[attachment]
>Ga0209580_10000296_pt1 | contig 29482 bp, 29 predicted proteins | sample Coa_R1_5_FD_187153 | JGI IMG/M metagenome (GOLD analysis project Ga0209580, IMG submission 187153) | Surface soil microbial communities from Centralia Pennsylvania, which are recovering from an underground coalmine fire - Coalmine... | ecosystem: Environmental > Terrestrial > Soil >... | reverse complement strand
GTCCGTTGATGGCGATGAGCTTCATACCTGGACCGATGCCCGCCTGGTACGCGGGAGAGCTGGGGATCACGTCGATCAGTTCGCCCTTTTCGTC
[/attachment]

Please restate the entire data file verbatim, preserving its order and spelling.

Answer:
>Ga0209580_10000296_pt1 | contig 29482 bp, 29 predicted proteins | sample Coa_R1_5_FD_187153 | JGI IMG/M metagenome (GOLD analysis project Ga0209580, IMG submission 187153) | Surface soil microbial communities from Centralia Pennsylvania, which are recovering from an underground coalmine fire - Coalmine... | ecosystem: Environmental > Terrestrial > Soil >... | reverse complement strand
GTCCGTTGATGGCGATGAGCTTCATACCTGGACCGATGCCCGCCTGGTACGCGGGAGAGCTGGGGATCACGTCGATCAGTTCGCCCTTTTCGTC